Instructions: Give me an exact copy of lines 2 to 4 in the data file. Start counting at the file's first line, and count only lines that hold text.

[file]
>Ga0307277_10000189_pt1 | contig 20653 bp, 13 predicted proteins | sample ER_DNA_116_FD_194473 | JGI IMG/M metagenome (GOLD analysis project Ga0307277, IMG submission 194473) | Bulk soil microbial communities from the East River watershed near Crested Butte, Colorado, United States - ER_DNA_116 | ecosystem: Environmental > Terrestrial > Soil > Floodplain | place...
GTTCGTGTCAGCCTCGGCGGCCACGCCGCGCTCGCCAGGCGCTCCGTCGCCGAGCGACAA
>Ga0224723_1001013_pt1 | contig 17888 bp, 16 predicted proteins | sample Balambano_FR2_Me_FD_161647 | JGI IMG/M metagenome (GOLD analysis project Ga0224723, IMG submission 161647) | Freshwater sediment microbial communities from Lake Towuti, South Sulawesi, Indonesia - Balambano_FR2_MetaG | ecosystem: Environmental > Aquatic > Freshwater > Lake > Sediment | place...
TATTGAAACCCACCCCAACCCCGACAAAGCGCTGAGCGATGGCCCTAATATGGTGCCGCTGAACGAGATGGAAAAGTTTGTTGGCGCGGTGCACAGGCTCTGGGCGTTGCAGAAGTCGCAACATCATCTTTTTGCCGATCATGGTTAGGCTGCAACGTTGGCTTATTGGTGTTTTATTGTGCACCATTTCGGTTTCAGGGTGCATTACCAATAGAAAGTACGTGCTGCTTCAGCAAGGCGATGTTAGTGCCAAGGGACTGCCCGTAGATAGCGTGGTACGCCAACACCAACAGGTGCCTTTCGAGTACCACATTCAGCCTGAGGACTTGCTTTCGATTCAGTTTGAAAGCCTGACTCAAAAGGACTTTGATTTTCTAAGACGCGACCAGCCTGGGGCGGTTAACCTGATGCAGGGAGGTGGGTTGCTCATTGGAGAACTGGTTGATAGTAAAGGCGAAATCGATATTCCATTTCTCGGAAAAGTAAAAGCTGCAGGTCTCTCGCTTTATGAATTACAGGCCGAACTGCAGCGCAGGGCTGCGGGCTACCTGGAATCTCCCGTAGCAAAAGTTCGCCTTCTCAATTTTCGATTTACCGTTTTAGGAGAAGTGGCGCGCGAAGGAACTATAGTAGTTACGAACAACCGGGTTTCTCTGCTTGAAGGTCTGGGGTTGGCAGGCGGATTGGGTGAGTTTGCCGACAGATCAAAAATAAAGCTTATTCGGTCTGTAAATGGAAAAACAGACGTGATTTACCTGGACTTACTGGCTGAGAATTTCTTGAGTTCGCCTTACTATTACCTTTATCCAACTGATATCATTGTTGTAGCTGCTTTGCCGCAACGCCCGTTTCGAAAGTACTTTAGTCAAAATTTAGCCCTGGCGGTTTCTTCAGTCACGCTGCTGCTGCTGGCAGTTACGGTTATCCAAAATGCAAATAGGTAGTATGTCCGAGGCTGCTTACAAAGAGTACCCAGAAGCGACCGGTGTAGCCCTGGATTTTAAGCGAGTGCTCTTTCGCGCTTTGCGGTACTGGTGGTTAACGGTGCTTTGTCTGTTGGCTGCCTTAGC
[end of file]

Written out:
GTTCGTGTCAGCCTCGGCGGCCACGCCGCGCTCGCCAGGCGCTCCGTCGCCGAGCGACAA
>Ga0224723_1001013_pt1 | contig 17888 bp, 16 predicted proteins | sample Balambano_FR2_Me_FD_161647 | JGI IMG/M metagenome (GOLD analysis project Ga0224723, IMG submission 161647) | Freshwater sediment microbial communities from Lake Towuti, South Sulawesi, Indonesia - Balambano_FR2_MetaG | ecosystem: Environmental > Aquatic > Freshwater > Lake > Sediment | place...
TATTGAAACCCACCCCAACCCCGACAAAGCGCTGAGCGATGGCCCTAATATGGTGCCGCTGAACGAGATGGAAAAGTTTGTTGGCGCGGTGCACAGGCTCTGGGCGTTGCAGAAGTCGCAACATCATCTTTTTGCCGATCATGGTTAGGCTGCAACGTTGGCTTATTGGTGTTTTATTGTGCACCATTTCGGTTTCAGGGTGCATTACCAATAGAAAGTACGTGCTGCTTCAGCAAGGCGATGTTAGTGCCAAGGGACTGCCCGTAGATAGCGTGGTACGCCAACACCAACAGGTGCCTTTCGAGTACCACATTCAGCCTGAGGACTTGCTTTCGATTCAGTTTGAAAGCCTGACTCAAAAGGACTTTGATTTTCTAAGACGCGACCAGCCTGGGGCGGTTAACCTGATGCAGGGAGGTGGGTTGCTCATTGGAGAACTGGTTGATAGTAAAGGCGAAATCGATATTCCATTTCTCGGAAAAGTAAAAGCTGCAGGTCTCTCGCTTTATGAATTACAGGCCGAACTGCAGCGCAGGGCTGCGGGCTACCTGGAATCTCCCGTAGCAAAAGTTCGCCTTCTCAATTTTCGATTTACCGTTTTAGGAGAAGTGGCGCGCGAAGGAACTATAGTAGTTACGAACAACCGGGTTTCTCTGCTTGAAGGTCTGGGGTTGGCAGGCGGATTGGGTGAGTTTGCCGACAGATCAAAAATAAAGCTTATTCGGTCTGTAAATGGAAAAACAGACGTGATTTACCTGGACTTACTGGCTGAGAATTTCTTGAGTTCGCCTTACTATTACCTTTATCCAACTGATATCATTGTTGTAGCTGCTTTGCCGCAACGCCCGTTTCGAAAGTACTTTAGTCAAAATTTAGCCCTGGCGGTTTCTTCAGTCACGCTGCTGCTGCTGGCAGTTACGGTTATCCAAAATGCAAATAGGTAGTATGTCCGAGGCTGCTTACAAAGAGTACCCAGAAGCGACCGGTGTAGCCCTGGATTTTAAGCGAGTGCTCTTTCGCGCTTTGCGGTACTGGTGGTTAACGGTGCTTTGTCTGTTGGCTGCCTTAGC